Wednesday, August 25, 2010

In the Style of - Wayne Thiebaud

After learning about Wayne Thiebaud and his paintings of food, the children use his style to paint colorful desserts. For ages 9 to 13. Plan 2 to 3 sessions.

  • Learning about Wayne Thiebaud and his paintings
  • Painting desserts in the style of Wayne Thiebaud
  • Working with warm and cool colors
halation, vibrate, impasto, warm and cool colors

Click here to see five examples of Thiebaud's paintings. Wayne Thiebaud, A Paintings Retrospective is an excellent book with more examples of his paintings. In the short film, "Wayne Thiebaud - CBS Sunday Morning," Thiebaud is interviewed while visiting the 2001 retrospective of his work at the Whitney Museum of American Art.

The Life of Wayne Thiebaud
American artist Wayne Thiebaud is best known for his colorful and often humorous depictions of commonplace objects, such as pies, cakes, hot dogs, paint cans, and even lipsticks.

He was born in Mesa, Arizona, in 1920. His father worked among other things as a mechanic, an inventor, a rancher, and a milkman. When Thiebaud was six months old his family moved to California where he spent a lot of time on his grandfather’s farm. His first art projects were with his mother on rainy days and with his uncle who was a cartoonist.

For many years, Thiebaud did odd jobs like sign painting, cartooning, and illustrating movie posters. One summer he even worked in the animation department of Walt Disney studios. He was almost thirty years old before he realized that he could make a career of painting. When he returned to college to learn about art, he was offered a teaching job and spent many years teaching art in California universities.

At forty years old, he began his series of still-life paintings of food. Drawing with color and correcting his drawings with darker color led to a halo effect around his objects. This outline of pure, intense colors has become known as halation and adds to the vibrancy of Thiebaud’s paintings. He uses bright colors, thick rapid brush strokes, and simplified shapes to paint common, everyday food. Filling his canvas with a single cafeteria-style cake or pie elevates it to an absurd status that is part of his humor. At times he repeats the desserts over and over again, giving the impression that there is no end to these sweet things.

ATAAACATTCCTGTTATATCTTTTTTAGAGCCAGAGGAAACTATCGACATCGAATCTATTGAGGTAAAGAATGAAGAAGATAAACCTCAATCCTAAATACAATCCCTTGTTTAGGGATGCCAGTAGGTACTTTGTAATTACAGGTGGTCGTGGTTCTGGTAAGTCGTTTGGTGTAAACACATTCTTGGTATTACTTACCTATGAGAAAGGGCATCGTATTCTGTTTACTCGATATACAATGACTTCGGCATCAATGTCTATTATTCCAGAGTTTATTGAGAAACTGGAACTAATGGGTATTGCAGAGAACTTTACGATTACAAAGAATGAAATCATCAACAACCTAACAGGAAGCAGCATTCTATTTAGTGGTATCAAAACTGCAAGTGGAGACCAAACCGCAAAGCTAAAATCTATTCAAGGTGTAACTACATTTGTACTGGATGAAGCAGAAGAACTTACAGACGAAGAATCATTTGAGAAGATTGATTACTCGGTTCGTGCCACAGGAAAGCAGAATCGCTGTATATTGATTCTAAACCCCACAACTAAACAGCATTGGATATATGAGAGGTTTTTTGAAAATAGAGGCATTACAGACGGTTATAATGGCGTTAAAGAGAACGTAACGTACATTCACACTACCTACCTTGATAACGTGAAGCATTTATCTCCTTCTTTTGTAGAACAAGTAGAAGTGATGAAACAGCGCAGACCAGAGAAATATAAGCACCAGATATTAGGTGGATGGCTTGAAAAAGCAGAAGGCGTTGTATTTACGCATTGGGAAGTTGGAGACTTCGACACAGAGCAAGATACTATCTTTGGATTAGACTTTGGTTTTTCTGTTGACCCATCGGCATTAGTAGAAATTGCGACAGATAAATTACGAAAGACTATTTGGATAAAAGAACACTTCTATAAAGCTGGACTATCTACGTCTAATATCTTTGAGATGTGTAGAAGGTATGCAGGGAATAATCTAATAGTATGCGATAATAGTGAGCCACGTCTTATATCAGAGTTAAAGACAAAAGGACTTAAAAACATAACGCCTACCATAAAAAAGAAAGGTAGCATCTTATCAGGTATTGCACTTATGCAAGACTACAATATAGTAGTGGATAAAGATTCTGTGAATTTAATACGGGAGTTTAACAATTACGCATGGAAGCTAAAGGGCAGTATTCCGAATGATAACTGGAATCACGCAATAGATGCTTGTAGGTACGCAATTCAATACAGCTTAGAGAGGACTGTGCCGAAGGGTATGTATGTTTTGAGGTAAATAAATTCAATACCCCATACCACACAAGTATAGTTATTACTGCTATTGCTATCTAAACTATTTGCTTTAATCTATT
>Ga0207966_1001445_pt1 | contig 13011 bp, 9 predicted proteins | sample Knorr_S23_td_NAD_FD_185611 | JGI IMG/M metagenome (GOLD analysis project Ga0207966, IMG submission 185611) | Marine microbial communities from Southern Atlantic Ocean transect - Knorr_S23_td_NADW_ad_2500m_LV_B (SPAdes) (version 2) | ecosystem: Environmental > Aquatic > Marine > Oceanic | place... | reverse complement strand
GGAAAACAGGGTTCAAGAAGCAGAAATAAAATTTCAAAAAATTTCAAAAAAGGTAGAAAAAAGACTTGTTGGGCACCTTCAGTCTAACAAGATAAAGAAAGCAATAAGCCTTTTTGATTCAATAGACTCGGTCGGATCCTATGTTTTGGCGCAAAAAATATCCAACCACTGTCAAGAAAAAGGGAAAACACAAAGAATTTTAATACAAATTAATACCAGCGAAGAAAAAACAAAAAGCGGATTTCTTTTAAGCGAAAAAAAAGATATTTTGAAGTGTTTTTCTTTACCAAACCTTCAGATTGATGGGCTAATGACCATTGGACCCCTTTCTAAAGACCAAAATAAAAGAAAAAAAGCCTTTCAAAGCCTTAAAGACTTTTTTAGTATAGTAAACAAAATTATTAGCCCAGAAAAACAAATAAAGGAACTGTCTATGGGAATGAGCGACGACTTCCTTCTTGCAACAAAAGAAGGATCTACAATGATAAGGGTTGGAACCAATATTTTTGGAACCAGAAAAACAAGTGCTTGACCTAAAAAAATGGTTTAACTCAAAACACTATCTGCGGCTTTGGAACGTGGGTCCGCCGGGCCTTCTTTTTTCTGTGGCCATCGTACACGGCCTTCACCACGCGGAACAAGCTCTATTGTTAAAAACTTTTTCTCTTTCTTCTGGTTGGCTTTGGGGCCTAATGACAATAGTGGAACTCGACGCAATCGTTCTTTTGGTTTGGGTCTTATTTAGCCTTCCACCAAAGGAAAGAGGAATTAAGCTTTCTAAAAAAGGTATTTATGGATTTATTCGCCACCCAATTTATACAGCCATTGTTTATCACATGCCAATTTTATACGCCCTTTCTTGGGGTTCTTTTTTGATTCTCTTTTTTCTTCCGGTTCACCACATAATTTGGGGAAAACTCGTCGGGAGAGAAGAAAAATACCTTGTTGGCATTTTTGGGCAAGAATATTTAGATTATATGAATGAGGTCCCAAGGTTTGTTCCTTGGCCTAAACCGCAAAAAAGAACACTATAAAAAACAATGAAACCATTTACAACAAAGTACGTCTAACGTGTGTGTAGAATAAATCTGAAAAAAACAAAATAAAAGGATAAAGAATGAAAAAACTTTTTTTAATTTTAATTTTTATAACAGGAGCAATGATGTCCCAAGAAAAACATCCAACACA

When painting a cake, Thiebaud says that he is painting a picture of an object that has already been painted. It’s as though he transforms the thick rich texture of oil paint into whipped cream or icing as he spreads it across the desserts on his canvas.

Wayne Thiebaud continues to paint even into his nineties.

  • White drawing paper approximately 10 x 14 inches
  • Pencils
  • Tempera paints
  • Paint brushes
  • Containers of water for rinsing brushes
  • Sponges for drying brushes
  • Trays for mixing paint colors (Styrofoam or plastic trays from the grocery store work well)
  • Cafeteria-style desserts to be used for the still-life paintings (see note below)
  • Examples of Wayne Thiebaud’s food paintings
Note: In this lesson, I use real-life desserts which add a lot of excitement for the project. Cakes, pies, and puddings are stored in a refrigerator between sessions. In lieu of real desserts, you can use pictures from food magazines.

First Session
  • Become familiar with the life and paintings of Wayne Thiebaud.
  • Gather examples of his food paintings.
  • Set out pencils and drawing paper.
  • Set out paints, brushes, containers of water, and sponges.
  • Set out the desserts, planning one per table being sure each child has a clear view.